A contingent of Omahans representing the military and North High School is headed to San Diego this weekend for the long-delayed christening of a Navy ship in honor of a local Marine Corps war hero, Miguel Keith.
With help from her daughters, Delores Keith — Miguel’s mother — will break a ceremonial bottle of sparkling wine over the bow of the USNS Miguel Keith during the ceremony, which begins at noon Central time on Saturday. The new ship, a type called an expeditionary sea base, is being dedicated at the General Dynamics NASSCO shipyard.
Miguel “Mike” Keith was born in Texas in 1951 and moved to Omaha with his family when he was a boy. He attended Omaha North High School but quit to join the Marines, hoping to fight in Vietnam.
The lance corporal died May 8, 1970, protecting his fellow Marines against a larger North Vietnamese force. Sixteen months later, Vice President Spiro Agnew presented Delores Keith with the Medal of Honor, the nation’s highest military honor.
“There’s heroes,” said Randy Boldt, 74, a North High graduate who served as a Navy corpsman during the Vietnam era. “But this young kid is the real deal.”
Gene Haynes, North’s longtime principal, is also attending. So are four cadets from the school’s Junior ROTC program, as well as several alumni.
Douglas County Board member Mike Boyle and several members of the local Marine Corps League will attend, too.
Mary Easley has dedicated years to burnishing Keith’s memory in Omaha. Her husband, John, was a close friend of Keith’s who for a time lived with the Keith family. They planned to enlist together, but John Easley was rejected for medical reasons. He died about five years ago. He asked Mary Easley to keep working to make sure his friend’s sacrifice wasn’t forgotten.
Mary Easley led the fundraising effort for a new statue of Keith that was installed June 2 at Miguel Hernandez Keith Park in South Omaha.
“This is something I’ve been dreaming of,” Easley said. “He’s a local hero. He enlisted here in Nebraska, he’s buried here in Nebraska. This is a tribute to his legacy.”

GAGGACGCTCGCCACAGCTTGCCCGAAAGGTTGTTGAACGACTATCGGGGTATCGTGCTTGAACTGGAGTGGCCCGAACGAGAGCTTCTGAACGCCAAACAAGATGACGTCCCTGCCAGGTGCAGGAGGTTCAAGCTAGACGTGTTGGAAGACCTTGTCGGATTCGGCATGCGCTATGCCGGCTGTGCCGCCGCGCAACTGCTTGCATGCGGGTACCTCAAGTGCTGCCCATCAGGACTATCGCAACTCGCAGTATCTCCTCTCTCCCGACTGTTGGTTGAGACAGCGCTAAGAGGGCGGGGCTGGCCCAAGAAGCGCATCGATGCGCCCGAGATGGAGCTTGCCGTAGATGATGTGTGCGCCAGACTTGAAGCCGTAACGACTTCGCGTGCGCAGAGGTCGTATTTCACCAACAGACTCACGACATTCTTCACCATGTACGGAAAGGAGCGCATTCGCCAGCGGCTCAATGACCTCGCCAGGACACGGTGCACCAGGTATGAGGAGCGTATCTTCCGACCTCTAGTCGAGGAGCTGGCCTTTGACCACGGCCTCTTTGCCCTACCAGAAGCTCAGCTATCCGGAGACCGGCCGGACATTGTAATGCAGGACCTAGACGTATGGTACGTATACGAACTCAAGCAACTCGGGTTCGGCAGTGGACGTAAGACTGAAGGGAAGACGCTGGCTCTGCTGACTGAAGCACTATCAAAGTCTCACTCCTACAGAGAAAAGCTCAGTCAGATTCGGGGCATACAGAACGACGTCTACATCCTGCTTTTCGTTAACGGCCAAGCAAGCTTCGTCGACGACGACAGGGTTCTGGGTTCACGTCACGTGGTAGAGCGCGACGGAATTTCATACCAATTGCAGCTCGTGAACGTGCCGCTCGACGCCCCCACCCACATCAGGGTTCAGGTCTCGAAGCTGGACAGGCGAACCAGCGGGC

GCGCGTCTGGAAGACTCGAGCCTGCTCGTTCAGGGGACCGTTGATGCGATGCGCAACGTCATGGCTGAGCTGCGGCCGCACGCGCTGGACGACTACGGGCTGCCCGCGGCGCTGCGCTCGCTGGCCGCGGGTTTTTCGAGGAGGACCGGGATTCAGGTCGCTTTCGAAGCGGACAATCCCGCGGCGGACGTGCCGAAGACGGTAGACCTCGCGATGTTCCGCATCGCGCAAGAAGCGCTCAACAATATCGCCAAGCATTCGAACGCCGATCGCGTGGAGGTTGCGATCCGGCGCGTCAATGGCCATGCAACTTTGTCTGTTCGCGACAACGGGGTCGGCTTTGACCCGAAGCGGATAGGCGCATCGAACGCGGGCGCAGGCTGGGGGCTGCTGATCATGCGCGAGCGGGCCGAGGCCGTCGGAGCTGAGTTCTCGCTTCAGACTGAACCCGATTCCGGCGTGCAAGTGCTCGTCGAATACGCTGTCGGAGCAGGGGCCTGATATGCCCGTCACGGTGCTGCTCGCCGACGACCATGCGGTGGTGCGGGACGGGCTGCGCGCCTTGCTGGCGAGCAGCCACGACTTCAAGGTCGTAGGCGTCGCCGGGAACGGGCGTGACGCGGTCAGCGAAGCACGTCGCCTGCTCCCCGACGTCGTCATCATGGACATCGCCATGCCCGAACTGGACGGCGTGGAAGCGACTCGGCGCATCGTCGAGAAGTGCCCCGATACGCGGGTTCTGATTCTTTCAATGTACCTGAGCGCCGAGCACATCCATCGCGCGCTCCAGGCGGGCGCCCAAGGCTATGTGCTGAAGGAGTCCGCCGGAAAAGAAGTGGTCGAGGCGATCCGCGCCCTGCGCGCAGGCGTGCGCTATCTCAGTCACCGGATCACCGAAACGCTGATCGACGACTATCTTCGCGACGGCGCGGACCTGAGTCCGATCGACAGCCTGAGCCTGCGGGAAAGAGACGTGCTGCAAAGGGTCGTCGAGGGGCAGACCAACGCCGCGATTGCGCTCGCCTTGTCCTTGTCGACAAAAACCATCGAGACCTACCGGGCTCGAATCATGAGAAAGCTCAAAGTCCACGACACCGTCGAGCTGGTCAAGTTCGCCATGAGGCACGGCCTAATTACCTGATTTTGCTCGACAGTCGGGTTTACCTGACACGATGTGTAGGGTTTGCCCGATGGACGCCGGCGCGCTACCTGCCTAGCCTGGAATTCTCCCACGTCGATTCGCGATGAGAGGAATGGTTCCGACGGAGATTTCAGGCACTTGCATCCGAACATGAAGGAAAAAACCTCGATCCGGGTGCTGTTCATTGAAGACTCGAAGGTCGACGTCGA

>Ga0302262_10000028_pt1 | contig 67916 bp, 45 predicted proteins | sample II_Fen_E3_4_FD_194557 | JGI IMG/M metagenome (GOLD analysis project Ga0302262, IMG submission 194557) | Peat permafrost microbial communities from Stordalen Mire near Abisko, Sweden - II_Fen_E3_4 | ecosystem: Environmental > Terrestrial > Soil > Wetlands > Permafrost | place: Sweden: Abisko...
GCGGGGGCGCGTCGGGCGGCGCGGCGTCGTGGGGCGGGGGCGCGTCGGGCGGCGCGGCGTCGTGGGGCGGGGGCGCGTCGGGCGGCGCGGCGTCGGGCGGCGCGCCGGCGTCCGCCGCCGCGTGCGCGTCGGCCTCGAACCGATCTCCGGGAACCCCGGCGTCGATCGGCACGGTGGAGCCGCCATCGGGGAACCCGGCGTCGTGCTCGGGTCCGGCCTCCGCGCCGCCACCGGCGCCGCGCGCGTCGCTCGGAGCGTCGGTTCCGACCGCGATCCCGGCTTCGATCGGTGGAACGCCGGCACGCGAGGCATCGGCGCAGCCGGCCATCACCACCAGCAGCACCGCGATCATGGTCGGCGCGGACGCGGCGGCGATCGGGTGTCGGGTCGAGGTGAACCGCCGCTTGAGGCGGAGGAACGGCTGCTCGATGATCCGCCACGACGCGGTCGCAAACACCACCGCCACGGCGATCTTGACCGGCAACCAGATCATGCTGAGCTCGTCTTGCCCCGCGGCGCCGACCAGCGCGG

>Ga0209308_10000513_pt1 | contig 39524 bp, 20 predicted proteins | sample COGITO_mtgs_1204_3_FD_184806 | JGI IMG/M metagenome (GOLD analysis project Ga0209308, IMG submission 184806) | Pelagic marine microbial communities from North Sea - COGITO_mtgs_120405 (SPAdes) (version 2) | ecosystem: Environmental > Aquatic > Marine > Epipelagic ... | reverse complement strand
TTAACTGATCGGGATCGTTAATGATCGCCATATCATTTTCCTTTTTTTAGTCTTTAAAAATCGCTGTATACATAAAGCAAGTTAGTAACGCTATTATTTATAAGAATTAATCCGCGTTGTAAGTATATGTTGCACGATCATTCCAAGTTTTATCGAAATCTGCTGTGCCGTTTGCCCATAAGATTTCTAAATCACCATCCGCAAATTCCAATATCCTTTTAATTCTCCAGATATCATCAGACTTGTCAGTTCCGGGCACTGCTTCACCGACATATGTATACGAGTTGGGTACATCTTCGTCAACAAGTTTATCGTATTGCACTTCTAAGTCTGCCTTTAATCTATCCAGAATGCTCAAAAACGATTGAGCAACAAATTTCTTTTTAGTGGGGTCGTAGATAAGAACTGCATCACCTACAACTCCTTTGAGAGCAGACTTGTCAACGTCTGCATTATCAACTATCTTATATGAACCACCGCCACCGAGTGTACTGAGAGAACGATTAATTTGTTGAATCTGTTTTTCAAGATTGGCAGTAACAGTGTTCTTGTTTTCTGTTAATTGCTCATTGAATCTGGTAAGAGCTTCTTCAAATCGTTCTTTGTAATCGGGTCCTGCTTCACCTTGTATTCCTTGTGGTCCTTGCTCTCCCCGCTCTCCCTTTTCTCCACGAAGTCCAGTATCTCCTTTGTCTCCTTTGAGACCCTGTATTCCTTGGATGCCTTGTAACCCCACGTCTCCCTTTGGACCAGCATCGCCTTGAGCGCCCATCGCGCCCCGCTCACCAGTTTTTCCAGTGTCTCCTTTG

The christening is a key step in the construction of a ship, but the Miguel Keith’s ceremony is being held a year late. It was originally scheduled for October 2018, but the ship was damaged in July of that year when a shipyard graving dock broke and caused the hull to be flooded.
Construction began in late 2017 on the large flat-top ship, which will measure 784 feet long and feature a helicopter flight deck of 52,000 square feet above spaces for storage of fuel, equipment and ammunition; equipment repair; and mission planning. The cost is about $550 million.
Dennis DuBard, a NASSCO spokesman, said the ship recently spent six weeks being painted in an Oregon shipyard and has been undergoing sea trials over the past several months. It is expected to be delivered to the Navy in about a month.
“She’s basically finished,” DuBard said.
The ship will be used for airborne mine countermeasure operations, in which laser-based systems on board Navy helicopters detect and destroy enemy sea mines.
“There’s no other ship in the Navy like it,” DuBard said.
Delores Keith and other members of the Keith family will get a chance to tour the ship Friday, ahead of a banquet that evening. The christening ceremony will be livestreamed on Nassco.com, the shipyard website.
Friends remember Mike Keith as funny , outgoing and determined to join the Marines. Mary Easley said he pestered his mother to sign a consent form allowing him to enlist, even though he was underage.
“He kept telling her, ‘I have a job to do. I’m going to make you proud,’ ” Easley said. “She signed. And he didn’t come home.”
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One year and one day after he enlisted, Keith was a machine gunner with the III Marine Amphibious Force in Quang Ngãi province. He was severely wounded when his platoon came under heavy attack but kept firing his weapon, killing three attackers and chasing off two others. Then a grenade exploded near him.
Weak from loss of blood, Keith charged a group of 25 enemy soldiers, killing four of them before being killed himself.
He is buried at Forest Lawn Cemetery in Omaha. His family moved back to Texas after his death.
Keith’s body was returned to Nebraska with little fanfare, Easley said. His grave at first was unmarked, The World-Herald reported in 1971, until friends paid Forest Lawn a $25 fee to install the free headstone provided by the government.
The dedication of the city park brought Keith renewed attention, especially in the city’s growing Hispanic community. Navy Secretary Richard V. Spencer’s decision to name one of its new expeditionary sea bases after Keith has boosted his profile.
Easley said she hopes to persuade the Omaha Public Schools to name a new high school planned for 60th and L Streets after Keith.
“Before all of this, no one knew who he was,” Easley said. “It’s wonderful for Omaha to recognize a hero like him.”